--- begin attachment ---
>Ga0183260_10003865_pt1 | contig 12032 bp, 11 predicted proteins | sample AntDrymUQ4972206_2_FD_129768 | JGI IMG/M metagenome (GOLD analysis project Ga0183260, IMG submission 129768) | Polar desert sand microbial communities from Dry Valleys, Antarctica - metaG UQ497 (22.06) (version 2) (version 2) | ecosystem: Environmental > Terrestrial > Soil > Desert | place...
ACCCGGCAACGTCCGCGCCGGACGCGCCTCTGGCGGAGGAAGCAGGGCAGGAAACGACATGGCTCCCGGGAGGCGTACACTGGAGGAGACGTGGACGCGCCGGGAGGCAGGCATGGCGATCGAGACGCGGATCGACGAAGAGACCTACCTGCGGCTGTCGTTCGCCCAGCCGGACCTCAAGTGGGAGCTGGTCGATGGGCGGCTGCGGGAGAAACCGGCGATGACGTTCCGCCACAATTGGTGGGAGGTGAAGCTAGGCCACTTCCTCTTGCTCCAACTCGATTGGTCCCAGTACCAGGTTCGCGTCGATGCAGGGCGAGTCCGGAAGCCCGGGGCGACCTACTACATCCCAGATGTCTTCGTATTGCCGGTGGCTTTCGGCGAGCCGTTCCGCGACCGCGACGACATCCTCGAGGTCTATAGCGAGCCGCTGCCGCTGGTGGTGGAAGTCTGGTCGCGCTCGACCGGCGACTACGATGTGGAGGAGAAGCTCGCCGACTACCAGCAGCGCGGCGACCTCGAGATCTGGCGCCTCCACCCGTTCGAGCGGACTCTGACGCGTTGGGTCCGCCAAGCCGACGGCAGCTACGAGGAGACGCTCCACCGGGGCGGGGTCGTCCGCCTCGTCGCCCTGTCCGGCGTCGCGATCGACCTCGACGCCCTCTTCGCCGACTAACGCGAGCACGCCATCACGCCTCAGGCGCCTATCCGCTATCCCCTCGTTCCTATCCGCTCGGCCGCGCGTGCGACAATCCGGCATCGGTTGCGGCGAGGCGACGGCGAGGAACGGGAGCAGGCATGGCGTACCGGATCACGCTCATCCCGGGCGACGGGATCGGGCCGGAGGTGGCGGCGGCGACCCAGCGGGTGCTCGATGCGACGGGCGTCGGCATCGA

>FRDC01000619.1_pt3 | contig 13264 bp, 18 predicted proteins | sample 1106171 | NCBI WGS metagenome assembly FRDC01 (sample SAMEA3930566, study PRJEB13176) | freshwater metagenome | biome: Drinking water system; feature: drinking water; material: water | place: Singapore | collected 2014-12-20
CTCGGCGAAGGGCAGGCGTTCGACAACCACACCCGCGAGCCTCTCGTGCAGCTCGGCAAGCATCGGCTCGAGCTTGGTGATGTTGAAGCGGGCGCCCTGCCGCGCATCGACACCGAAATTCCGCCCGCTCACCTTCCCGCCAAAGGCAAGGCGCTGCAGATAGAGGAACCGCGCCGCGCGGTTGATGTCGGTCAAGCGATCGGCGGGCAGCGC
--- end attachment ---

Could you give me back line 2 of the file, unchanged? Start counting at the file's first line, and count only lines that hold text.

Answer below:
ACCCGGCAACGTCCGCGCCGGACGCGCCTCTGGCGGAGGAAGCAGGGCAGGAAACGACATGGCTCCCGGGAGGCGTACACTGGAGGAGACGTGGACGCGCCGGGAGGCAGGCATGGCGATCGAGACGCGGATCGACGAAGAGACCTACCTGCGGCTGTCGTTCGCCCAGCCGGACCTCAAGTGGGAGCTGGTCGATGGGCGGCTGCGGGAGAAACCGGCGATGACGTTCCGCCACAATTGGTGGGAGGTGAAGCTAGGCCACTTCCTCTTGCTCCAACTCGATTGGTCCCAGTACCAGGTTCGCGTCGATGCAGGGCGAGTCCGGAAGCCCGGGGCGACCTACTACATCCCAGATGTCTTCGTATTGCCGGTGGCTTTCGGCGAGCCGTTCCGCGACCGCGACGACATCCTCGAGGTCTATAGCGAGCCGCTGCCGCTGGTGGTGGAAGTCTGGTCGCGCTCGACCGGCGACTACGATGTGGAGGAGAAGCTCGCCGACTACCAGCAGCGCGGCGACCTCGAGATCTGGCGCCTCCACCCGTTCGAGCGGACTCTGACGCGTTGGGTCCGCCAAGCCGACGGCAGCTACGAGGAGACGCTCCACCGGGGCGGGGTCGTCCGCCTCGTCGCCCTGTCCGGCGTCGCGATCGACCTCGACGCCCTCTTCGCCGACTAACGCGAGCACGCCATCACGCCTCAGGCGCCTATCCGCTATCCCCTCGTTCCTATCCGCTCGGCCGCGCGTGCGACAATCCGGCATCGGTTGCGGCGAGGCGACGGCGAGGAACGGGAGCAGGCATGGCGTACCGGATCACGCTCATCCCGGGCGACGGGATCGGGCCGGAGGTGGCGGCGGCGACCCAGCGGGTGCTCGATGCGACGGGCGTCGGCATCGA